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PodSchool Podcast | How do your download numbers compare to other podcasts?

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How to tell if your podcast is a success from your download numbers

It seems the two topics most people are interested in when it comes to podcasting is money and numbers.

So, I thought I’d focus on the latter to hopefully make you feel a bit better if you’ve been looking at your analytics thinking “Is that it??”

Since download numbers aren’t public, when you’re a new podcaster it can feel like the only message you hear is from other shows yelling “We’ve hit (insert gigantic number here)!”

This can be disheartening if your numbers are small but if you compare your downloads to what most podcasters are getting your little show is probably a lot more successful than you think it is.

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Is there a download number that means your podcast is a success?

Since every show is different, you can’t compare download numbers across the board because a podcast about healthy eating is obviously going to have a larger potential audience than a podcast about yurts (not that there’s anything wrong with yurts).

Numbers also don’t mean much if your audience isn’t engaged.

The power of your listeners comes from how much they buy into you and how attached they are to your show.  This passion is what means people will subscribe, listen to every episode, turn up to your live events and support your advertisers to make sure you stay on the air.

When you’re starting out, thinking about absolute numbers isn’t very helpful.  What’s more helpful is looking at how your podcast compares to the rest of the industry.

How to promote your podcast

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How many downloads do most podcasts get?

On Libsyn’s podcast, The Feed, co-host and VP of Podcast Relations, Rob Walch, often shares updated stats based on Libsyn’s analytics.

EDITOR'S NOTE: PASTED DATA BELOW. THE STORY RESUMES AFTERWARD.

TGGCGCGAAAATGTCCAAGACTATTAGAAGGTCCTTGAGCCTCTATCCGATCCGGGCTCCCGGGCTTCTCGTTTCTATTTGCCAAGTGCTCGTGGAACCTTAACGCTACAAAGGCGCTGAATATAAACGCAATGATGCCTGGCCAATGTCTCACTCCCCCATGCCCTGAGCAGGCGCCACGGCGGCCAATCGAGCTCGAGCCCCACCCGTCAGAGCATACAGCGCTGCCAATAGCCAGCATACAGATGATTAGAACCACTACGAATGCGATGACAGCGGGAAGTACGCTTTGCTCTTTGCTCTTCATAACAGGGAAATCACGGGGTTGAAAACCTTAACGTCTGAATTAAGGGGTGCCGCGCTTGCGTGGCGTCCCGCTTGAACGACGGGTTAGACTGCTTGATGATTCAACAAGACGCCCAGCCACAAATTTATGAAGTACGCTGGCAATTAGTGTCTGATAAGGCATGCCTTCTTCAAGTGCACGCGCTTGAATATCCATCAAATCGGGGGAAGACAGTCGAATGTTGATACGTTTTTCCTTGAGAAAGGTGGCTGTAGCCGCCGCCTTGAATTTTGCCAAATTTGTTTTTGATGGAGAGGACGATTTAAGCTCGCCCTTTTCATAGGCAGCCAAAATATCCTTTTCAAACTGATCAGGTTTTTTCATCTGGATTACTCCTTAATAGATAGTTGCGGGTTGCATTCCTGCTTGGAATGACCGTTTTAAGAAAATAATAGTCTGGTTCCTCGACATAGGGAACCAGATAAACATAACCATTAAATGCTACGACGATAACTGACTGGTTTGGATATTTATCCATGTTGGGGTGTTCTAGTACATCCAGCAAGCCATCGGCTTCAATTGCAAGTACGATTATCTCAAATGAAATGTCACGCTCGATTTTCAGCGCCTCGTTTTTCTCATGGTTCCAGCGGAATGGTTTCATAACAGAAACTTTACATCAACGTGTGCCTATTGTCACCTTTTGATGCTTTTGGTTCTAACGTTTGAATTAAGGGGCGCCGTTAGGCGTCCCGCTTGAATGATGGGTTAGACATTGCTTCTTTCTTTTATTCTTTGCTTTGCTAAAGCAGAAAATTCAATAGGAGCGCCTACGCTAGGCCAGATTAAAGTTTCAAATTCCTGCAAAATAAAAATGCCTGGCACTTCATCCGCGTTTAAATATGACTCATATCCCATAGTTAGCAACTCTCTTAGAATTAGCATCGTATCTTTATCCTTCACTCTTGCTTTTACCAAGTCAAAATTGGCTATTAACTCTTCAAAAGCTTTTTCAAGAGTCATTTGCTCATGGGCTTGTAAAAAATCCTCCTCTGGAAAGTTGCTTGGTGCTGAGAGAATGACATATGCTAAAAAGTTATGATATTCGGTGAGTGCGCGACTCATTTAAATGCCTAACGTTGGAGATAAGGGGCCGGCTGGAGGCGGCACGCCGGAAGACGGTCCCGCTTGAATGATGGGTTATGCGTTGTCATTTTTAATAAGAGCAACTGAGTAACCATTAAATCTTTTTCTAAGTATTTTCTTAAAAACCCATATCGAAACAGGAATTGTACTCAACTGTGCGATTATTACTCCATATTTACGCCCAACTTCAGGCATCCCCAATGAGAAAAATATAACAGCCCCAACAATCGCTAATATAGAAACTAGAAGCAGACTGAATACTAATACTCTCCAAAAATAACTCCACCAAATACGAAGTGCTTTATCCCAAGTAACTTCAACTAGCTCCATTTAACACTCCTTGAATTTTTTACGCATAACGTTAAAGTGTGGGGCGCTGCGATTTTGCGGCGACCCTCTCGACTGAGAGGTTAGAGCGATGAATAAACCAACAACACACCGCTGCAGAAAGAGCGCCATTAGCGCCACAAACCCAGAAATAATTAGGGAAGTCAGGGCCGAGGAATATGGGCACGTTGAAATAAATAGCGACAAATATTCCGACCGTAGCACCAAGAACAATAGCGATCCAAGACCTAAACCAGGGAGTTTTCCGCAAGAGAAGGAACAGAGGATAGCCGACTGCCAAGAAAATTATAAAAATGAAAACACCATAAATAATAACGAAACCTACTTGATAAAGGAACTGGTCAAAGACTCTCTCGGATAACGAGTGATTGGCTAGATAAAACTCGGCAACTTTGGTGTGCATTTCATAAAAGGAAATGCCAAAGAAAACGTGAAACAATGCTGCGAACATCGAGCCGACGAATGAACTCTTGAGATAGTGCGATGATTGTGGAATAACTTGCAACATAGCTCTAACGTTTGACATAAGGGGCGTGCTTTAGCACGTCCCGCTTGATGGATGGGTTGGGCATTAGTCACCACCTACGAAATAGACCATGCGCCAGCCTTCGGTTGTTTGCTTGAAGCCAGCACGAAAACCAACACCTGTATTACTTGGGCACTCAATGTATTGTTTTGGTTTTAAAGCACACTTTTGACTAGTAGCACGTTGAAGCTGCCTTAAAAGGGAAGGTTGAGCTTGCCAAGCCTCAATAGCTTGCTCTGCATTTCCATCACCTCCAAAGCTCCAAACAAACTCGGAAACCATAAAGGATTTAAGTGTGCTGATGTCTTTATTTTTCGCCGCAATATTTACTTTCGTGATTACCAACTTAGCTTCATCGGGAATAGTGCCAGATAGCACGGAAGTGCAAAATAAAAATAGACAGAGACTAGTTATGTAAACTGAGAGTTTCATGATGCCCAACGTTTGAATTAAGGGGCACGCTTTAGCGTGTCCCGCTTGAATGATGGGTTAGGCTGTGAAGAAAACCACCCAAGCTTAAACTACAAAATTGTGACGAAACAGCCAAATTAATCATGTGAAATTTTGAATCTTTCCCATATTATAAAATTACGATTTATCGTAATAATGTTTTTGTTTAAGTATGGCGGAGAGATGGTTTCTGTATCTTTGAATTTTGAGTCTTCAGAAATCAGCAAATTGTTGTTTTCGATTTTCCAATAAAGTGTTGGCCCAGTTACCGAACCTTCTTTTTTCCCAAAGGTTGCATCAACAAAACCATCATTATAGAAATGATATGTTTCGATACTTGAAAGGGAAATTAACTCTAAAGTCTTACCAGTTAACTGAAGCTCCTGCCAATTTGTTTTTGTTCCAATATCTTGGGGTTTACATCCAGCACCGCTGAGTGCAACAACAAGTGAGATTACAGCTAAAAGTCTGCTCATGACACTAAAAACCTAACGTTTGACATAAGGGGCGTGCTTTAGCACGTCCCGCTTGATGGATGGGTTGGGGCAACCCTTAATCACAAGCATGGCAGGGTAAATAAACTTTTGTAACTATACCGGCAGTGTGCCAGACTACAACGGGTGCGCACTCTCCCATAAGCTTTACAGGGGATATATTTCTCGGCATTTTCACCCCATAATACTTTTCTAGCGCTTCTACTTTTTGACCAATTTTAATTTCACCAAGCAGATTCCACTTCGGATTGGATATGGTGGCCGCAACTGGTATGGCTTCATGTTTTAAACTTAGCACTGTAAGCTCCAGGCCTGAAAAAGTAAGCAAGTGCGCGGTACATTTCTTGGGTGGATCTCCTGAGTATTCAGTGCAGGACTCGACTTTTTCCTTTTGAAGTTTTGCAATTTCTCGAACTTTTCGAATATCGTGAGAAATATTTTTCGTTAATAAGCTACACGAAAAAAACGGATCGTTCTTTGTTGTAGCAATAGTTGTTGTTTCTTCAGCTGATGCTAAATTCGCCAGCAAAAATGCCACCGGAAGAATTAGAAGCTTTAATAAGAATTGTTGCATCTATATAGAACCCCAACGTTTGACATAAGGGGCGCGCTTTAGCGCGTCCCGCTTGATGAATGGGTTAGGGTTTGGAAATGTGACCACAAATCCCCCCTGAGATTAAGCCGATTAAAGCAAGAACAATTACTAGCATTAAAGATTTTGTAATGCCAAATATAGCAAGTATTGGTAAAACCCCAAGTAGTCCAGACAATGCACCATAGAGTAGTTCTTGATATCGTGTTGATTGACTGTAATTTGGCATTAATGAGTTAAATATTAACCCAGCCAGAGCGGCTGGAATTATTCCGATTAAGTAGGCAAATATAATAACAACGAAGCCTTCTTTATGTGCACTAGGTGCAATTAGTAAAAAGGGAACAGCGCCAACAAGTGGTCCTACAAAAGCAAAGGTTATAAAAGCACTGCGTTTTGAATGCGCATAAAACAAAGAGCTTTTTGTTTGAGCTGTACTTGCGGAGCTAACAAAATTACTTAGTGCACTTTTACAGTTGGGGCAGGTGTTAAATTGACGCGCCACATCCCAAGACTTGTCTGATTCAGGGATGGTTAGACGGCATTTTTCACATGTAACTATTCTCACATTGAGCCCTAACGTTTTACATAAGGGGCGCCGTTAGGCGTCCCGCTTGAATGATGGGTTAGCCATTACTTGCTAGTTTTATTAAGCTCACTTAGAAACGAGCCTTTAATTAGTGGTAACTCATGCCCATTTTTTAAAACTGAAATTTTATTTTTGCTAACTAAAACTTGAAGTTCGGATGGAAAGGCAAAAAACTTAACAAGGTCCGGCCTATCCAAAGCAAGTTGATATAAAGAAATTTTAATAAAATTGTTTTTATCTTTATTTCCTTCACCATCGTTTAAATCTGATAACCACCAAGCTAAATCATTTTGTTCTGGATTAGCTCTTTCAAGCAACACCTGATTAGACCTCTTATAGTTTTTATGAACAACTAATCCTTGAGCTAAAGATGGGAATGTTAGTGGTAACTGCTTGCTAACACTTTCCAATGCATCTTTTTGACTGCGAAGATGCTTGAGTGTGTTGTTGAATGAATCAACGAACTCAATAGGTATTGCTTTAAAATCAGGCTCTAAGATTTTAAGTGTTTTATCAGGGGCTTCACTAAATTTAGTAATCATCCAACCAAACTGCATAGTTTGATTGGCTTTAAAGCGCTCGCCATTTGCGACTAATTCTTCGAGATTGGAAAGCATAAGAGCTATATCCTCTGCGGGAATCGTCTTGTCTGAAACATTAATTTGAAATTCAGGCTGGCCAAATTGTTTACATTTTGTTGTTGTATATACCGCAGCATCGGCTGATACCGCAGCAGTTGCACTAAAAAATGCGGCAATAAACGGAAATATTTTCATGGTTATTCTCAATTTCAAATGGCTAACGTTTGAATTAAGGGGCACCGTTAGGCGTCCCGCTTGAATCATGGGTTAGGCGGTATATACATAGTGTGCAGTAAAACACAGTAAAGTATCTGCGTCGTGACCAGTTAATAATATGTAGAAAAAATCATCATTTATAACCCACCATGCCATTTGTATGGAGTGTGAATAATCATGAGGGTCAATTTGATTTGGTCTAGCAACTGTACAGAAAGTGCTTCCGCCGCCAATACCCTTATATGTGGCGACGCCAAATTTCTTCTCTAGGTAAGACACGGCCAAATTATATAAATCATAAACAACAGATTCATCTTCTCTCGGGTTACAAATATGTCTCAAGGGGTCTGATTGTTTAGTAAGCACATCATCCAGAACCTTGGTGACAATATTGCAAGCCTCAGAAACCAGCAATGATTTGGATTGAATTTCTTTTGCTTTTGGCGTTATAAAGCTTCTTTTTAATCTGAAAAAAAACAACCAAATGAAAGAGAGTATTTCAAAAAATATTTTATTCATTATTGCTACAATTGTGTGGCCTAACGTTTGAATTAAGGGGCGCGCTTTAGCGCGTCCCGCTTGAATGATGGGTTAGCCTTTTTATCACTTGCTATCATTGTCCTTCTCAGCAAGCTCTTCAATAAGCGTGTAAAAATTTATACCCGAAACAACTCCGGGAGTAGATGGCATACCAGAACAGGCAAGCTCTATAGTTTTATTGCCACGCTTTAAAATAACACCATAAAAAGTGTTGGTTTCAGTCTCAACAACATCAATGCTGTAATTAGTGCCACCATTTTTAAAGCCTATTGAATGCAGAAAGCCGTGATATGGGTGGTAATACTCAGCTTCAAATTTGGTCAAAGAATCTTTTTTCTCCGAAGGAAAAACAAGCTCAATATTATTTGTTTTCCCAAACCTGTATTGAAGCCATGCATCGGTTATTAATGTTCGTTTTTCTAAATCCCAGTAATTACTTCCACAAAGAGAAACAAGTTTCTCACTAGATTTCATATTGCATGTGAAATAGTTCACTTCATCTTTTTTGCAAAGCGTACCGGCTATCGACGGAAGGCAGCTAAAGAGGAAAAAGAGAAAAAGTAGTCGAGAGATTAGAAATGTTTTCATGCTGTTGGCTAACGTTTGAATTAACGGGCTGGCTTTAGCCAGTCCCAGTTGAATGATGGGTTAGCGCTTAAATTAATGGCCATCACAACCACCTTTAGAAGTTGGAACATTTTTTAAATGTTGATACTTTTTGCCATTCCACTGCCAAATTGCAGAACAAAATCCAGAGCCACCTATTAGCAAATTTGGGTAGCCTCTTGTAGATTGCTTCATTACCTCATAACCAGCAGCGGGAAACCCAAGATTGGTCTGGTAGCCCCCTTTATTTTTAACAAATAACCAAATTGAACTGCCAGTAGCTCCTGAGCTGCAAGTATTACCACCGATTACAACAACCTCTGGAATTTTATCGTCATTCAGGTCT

While these numbers reflect the downloads of podcasts on a single host, Libsyn is one of the biggest so when you’re looking at a sample size of tens of thousands of shows it’s fair to say it’s probably a good measure of the rest of the industry.

So, ready to hear the numbers they revealed in a recent episode?

If, after 30 days, your podcast episode has over…

123 downloads you’re in the top 50% of podcasts (I hope you’re feeling better already)

1000 downloads you’re in the top 20% of podcasts

2900 downloads you’re in the top 10% of podcasts

6600 downloads you’re in the top 5% of podcasts

17,000 downloads you’re in the top 2% of podcasts

30,000 downloads you’re in the top 1% of podcasts

How to make money from your podcast

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The best way to think about your download numbers

When you’re starting out don’t get lost comparing yourself to other shows just focus on the people turning up every week to listen to you.

If that’s 20 people then make your show the best damn thing those 20 people have ever heard.

And when you think about your audience, don’t think of them like a random crowd.

When your numbers are small it’s better to think about your audience like people you’re presenting to in a room.

100 downloads might not seem like much but if you were to put on an event where you were speaking, would you be happy if 100 people turned up?

Of course you would!

If you think of your show like this it can help you realise it’s a lot more powerful than you thought it was.

So, turn up for your listeners, no matter how many there are, and if you keep delivering and promoting content consistently your numbers will grow.

How to get your podcast featured in New & Noteworthy

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Remember who you’re comparing yourself too

When you’re only a few episodes in, it doesn’t serve you to compare yourself to shows who’ve been pumping out content for months or years.

It takes time and hard work to build an audience and people who’ve got millions of listeners were once where you are now.

Also, avoid comparing yourself to podcasts from major networks.

Networks are content businesses with full-time staff dedicated to making, selling and promoting their podcasts.  They’ve often got big email lists, huge social media followings and budgets to push their content out into the world.

They’ve also got much bigger overheads than you do so often they need way more downloads to monetise their shows effectively.

The numbers listed above should give you some peace of mind that small download numbers aren’t a disaster and I’ve seen plenty of podcasters with smaller audiences build really powerful communities, get featured in the podcast charts and monetise their show.

It’s important to focus on the people who are turning up to listen to you every week and make sure your show is the best it possibly can be for them.

Got any other great ideas for how to promote your show?  Write them in the comments below!

Want to start your own podcast but need a little help?  Download my “How To Start A Podcast” guide or sign up for my online podcasting course, PodSchool.

Got some time on your hands? Read the full episode transcript